WilsonWeb's Library & Information Science gets 24 records for the search: floating collections and circulation Text, and at least 2 of them seem to discuss the need for more workload planning, aligning procedures, cooperation, etc.:
Title: Does It Matter Where the Books Are Shelved (Floating Collections)
Personal Author: Bray, Honore; Langstaff, Gloria
Journal Name: PNLA Quarterly
Source: PNLA Quarterly v. 72 no. 1 (Fall 2007) p. 19, 26
Publication Year: 2007
Subject(s): Cooperation/Montana; Interlibrary loans/Montana
and an earlier report:
AUTHOR: CHARLOTTE GLOVER; GLORIA LANGSTAFF
TITLE: Floating Collections Within a Consortium: Or, Does It Matter Where the Materials Are Shelved? SOURCE: PNLA Quarterly 71 no1 12-13 Fall 2006
Ebsco's Library, Information Science & Technology Abstracts gets very similar results with the search: floating collections (5 hits). Note that this database has no full text; compare Academic Search Premier which lets you "Select a field" TX all text in its advanced search; and gets 15 hits for: "floating collection*" and (library or libraries).
Possibly you can find some case studies including problems by searching USAsearch.gov, where the search: "floating collections" problems gets 18 hits, and "floating collections" drawbacks gets 1. But compare Google, even without limiting to site:gov or site:edu, that gets 13 hits (25 including dups) for the search: "floating collections" drawbacks; 15 (of 26) for "floating collections" problems site:edu, and 20 (of 7) for: "floating collections" problems site:us. You can experiment with site:gov, site:ac.uk, and site:edu.au to try to limit to "official" sites, or studies at actual libraries. To be sure, you will still get many hits that include librarians' resumes that list work with floating collections. But it still may pay to try many other searches, such as: "floating collections" "case studies" problems (28 of 155 hits), or more likely: "floating collections" "case studies" which gets 31.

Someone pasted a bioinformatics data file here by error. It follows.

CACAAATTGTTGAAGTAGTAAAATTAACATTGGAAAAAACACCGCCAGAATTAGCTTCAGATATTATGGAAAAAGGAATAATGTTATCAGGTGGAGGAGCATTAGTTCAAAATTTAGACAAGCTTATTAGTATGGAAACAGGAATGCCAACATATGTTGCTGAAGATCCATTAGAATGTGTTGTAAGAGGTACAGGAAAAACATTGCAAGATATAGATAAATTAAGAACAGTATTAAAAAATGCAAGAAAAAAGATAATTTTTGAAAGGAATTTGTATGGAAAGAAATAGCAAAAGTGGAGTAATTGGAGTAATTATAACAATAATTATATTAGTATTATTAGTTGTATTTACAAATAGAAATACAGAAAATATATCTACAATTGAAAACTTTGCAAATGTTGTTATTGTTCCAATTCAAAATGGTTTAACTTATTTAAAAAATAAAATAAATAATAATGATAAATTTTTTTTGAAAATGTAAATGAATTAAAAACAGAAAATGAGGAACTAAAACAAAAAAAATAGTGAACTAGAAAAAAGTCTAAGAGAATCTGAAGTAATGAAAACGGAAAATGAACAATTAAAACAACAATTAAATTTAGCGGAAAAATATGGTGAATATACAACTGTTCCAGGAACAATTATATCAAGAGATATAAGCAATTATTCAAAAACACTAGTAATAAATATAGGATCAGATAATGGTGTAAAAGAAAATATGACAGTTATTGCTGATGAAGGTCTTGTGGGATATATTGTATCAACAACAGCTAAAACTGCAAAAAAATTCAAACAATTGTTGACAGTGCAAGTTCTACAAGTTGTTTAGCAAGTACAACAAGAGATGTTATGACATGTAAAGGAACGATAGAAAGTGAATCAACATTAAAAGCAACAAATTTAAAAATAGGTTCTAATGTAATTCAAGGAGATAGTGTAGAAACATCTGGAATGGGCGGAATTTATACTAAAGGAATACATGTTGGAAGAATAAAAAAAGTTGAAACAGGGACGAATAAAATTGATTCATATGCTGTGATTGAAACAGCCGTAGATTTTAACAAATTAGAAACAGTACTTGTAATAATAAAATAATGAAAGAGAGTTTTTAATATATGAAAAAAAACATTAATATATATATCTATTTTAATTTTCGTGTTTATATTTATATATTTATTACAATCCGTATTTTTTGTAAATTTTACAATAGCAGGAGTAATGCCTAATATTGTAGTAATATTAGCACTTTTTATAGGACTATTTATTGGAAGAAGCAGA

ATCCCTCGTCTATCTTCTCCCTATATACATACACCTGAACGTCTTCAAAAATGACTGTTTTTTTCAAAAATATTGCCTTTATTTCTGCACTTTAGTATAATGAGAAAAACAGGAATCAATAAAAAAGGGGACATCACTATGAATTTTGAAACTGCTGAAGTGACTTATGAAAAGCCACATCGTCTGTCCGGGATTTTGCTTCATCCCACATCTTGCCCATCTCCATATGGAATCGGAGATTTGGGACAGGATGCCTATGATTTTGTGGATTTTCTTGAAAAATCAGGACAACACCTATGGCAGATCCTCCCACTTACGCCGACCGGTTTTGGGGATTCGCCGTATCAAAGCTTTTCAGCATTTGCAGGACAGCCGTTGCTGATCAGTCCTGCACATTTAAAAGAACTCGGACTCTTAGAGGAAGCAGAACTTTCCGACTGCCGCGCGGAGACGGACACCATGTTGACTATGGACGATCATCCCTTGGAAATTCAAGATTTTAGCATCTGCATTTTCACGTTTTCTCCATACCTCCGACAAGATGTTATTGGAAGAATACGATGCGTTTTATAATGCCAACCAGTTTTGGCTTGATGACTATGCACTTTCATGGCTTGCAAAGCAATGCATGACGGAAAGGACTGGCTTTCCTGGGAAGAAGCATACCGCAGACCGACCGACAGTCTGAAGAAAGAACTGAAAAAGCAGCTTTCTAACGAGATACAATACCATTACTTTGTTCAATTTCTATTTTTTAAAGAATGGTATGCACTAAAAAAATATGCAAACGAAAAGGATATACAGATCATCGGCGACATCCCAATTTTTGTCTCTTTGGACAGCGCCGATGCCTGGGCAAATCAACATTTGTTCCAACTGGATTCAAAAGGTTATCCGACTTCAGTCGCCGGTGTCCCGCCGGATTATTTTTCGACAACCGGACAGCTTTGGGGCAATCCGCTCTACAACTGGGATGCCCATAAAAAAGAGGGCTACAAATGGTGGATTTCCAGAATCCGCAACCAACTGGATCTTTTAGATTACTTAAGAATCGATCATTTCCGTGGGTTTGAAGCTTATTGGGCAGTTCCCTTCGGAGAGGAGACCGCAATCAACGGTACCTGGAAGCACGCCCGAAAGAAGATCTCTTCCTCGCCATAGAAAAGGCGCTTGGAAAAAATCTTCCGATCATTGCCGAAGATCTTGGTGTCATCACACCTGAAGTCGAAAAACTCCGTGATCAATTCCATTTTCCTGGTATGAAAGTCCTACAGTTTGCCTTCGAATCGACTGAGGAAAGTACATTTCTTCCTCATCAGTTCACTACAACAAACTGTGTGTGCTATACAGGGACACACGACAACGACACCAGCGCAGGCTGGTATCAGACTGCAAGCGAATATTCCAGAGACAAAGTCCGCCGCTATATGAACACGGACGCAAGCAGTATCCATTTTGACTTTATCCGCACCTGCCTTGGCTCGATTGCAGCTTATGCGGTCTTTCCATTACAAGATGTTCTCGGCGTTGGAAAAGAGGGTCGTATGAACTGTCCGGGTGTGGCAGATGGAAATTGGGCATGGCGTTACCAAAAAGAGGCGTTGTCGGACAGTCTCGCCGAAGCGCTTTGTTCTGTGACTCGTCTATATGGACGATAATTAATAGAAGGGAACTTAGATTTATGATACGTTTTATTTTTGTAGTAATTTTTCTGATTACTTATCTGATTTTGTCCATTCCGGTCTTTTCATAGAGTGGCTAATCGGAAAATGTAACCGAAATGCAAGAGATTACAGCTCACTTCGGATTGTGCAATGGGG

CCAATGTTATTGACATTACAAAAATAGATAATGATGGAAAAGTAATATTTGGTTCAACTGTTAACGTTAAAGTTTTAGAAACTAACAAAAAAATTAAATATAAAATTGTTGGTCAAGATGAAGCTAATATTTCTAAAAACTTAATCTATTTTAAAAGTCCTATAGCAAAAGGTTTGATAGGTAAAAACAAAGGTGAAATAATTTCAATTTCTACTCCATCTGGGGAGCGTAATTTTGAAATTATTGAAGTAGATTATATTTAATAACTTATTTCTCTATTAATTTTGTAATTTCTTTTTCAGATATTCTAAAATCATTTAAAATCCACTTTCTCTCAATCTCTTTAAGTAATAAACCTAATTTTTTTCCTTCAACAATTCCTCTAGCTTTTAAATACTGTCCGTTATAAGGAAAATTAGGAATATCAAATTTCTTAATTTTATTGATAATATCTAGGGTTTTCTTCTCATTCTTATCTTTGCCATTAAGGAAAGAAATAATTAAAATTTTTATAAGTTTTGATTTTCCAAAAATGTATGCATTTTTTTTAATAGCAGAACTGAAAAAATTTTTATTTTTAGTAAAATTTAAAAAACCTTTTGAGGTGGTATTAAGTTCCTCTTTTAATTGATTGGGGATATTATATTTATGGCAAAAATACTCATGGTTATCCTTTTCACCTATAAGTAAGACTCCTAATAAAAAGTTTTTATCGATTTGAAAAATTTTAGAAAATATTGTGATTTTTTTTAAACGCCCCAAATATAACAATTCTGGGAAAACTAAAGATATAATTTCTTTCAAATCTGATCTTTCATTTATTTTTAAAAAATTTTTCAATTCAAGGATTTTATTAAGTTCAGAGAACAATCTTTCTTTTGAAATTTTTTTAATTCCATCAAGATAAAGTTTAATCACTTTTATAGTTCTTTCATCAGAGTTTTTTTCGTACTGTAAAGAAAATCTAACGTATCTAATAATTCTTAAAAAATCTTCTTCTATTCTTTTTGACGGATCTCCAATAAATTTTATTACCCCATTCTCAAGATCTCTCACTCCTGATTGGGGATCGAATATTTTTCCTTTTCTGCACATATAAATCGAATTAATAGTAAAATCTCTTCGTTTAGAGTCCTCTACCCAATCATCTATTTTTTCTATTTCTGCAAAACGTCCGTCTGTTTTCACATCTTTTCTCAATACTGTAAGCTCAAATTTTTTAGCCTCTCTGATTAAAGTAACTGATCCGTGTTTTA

Even if this is for scholarly research, the web searches can help get names of libraries and people or government/consortial agencies involved. You can then go back into the library science databases, or even scholarly ones such as JSTOR and ScienceDirect, using those names in your searches. If this is a major project or masters thesis, Dissertations and Theses Fulltext is a must, probably using its proximity operators such as W/nn or W/Para (instead of AND) to get names and words closer together in those 100+ page documents.